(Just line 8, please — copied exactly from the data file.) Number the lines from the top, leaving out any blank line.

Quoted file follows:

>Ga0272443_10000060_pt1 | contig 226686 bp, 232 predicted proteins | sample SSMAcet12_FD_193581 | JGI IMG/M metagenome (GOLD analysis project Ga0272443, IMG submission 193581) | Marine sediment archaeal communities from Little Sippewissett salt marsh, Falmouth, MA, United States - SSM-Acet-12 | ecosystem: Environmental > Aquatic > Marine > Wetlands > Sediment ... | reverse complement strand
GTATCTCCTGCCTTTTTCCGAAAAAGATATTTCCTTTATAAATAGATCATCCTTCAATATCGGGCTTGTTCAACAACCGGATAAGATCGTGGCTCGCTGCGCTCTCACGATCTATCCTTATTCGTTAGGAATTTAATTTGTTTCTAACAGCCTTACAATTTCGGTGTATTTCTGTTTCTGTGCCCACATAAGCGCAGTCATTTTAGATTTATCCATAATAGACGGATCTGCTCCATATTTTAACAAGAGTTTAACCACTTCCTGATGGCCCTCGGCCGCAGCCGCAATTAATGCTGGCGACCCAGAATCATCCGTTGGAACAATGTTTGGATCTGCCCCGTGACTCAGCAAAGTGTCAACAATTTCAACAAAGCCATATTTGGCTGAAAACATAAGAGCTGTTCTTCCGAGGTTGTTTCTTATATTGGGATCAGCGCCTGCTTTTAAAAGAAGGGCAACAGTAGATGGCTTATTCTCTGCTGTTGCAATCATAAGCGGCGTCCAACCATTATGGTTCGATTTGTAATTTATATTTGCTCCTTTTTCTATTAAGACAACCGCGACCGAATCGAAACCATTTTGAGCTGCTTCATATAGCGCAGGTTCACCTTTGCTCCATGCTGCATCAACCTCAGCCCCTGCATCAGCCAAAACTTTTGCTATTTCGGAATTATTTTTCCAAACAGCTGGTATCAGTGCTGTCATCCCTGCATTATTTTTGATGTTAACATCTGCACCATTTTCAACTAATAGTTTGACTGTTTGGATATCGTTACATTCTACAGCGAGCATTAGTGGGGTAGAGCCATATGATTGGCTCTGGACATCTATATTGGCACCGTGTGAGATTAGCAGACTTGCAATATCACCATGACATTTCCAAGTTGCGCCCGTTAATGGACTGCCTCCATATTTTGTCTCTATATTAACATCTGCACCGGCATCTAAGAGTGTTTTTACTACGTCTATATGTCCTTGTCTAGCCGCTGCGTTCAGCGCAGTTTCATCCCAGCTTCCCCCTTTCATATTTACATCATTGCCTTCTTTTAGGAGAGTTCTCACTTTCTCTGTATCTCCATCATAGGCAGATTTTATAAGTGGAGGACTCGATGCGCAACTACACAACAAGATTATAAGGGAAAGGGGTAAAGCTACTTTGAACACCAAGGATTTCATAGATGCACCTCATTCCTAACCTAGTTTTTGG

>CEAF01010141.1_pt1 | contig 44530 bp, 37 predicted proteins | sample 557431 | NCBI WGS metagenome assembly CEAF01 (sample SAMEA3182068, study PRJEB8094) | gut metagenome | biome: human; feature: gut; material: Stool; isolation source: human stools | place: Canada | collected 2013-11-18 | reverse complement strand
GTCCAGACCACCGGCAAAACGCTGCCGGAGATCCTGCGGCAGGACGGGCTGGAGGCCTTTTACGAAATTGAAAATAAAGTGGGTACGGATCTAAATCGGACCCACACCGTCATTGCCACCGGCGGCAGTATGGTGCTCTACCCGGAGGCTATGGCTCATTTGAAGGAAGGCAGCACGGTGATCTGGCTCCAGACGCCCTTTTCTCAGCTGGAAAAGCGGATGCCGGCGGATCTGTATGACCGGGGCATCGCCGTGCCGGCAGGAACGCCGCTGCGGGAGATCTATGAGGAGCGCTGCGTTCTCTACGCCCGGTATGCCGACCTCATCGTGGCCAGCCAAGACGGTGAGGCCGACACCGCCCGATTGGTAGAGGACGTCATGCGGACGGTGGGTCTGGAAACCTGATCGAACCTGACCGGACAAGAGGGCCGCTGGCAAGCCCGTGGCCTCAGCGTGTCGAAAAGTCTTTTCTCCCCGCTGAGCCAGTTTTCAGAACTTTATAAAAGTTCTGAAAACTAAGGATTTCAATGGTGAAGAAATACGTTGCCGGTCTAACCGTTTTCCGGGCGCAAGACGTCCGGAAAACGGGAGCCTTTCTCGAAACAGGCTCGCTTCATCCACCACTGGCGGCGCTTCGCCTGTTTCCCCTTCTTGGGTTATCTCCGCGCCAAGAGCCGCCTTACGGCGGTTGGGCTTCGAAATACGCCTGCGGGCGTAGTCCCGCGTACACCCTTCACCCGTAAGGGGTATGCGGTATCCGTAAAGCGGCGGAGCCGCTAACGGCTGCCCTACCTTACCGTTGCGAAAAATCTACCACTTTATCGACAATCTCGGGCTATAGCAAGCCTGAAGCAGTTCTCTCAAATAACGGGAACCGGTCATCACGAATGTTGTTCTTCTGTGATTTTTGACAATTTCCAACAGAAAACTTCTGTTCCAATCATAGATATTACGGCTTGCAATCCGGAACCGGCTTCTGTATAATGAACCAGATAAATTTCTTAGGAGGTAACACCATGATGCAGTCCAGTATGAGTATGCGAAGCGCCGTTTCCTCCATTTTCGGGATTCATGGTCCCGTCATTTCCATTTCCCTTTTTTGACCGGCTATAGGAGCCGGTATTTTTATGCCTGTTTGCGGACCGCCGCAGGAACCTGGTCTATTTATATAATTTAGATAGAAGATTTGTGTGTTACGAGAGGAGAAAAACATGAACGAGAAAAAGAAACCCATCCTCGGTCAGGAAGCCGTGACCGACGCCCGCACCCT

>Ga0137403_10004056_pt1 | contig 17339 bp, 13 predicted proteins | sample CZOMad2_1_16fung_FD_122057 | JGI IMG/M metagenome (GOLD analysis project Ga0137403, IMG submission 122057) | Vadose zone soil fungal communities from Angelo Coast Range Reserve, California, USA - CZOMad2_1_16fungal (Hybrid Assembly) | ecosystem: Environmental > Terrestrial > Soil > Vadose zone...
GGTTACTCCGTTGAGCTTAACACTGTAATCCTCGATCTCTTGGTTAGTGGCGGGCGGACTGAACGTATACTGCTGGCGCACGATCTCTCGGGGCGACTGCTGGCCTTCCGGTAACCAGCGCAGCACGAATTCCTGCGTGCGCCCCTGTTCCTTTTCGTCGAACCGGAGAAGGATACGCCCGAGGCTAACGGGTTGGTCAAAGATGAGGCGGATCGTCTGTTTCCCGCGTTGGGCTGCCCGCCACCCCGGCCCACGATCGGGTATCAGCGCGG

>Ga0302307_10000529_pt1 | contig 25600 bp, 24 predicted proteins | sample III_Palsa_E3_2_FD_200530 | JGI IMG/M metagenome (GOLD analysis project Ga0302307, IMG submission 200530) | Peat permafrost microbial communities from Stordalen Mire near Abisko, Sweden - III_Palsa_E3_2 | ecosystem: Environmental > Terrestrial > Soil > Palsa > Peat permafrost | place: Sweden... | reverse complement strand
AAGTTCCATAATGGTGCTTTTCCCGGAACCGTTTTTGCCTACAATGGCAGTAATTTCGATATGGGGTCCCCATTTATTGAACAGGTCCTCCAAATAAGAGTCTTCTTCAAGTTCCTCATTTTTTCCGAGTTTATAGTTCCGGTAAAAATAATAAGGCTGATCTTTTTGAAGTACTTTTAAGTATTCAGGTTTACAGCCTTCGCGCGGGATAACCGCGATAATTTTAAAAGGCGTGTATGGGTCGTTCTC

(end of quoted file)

AAGTTCCATAATGGTGCTTTTCCCGGAACCGTTTTTGCCTACAATGGCAGTAATTTCGATATGGGGTCCCCATTTATTGAACAGGTCCTCCAAATAAGAGTCTTCTTCAAGTTCCTCATTTTTTCCGAGTTTATAGTTCCGGTAAAAATAATAAGGCTGATCTTTTTGAAGTACTTTTAAGTATTCAGGTTTACAGCCTTCGCGCGGGATAACCGCGATAATTTTAAAAGGCGTGTATGGGTCGTTCTC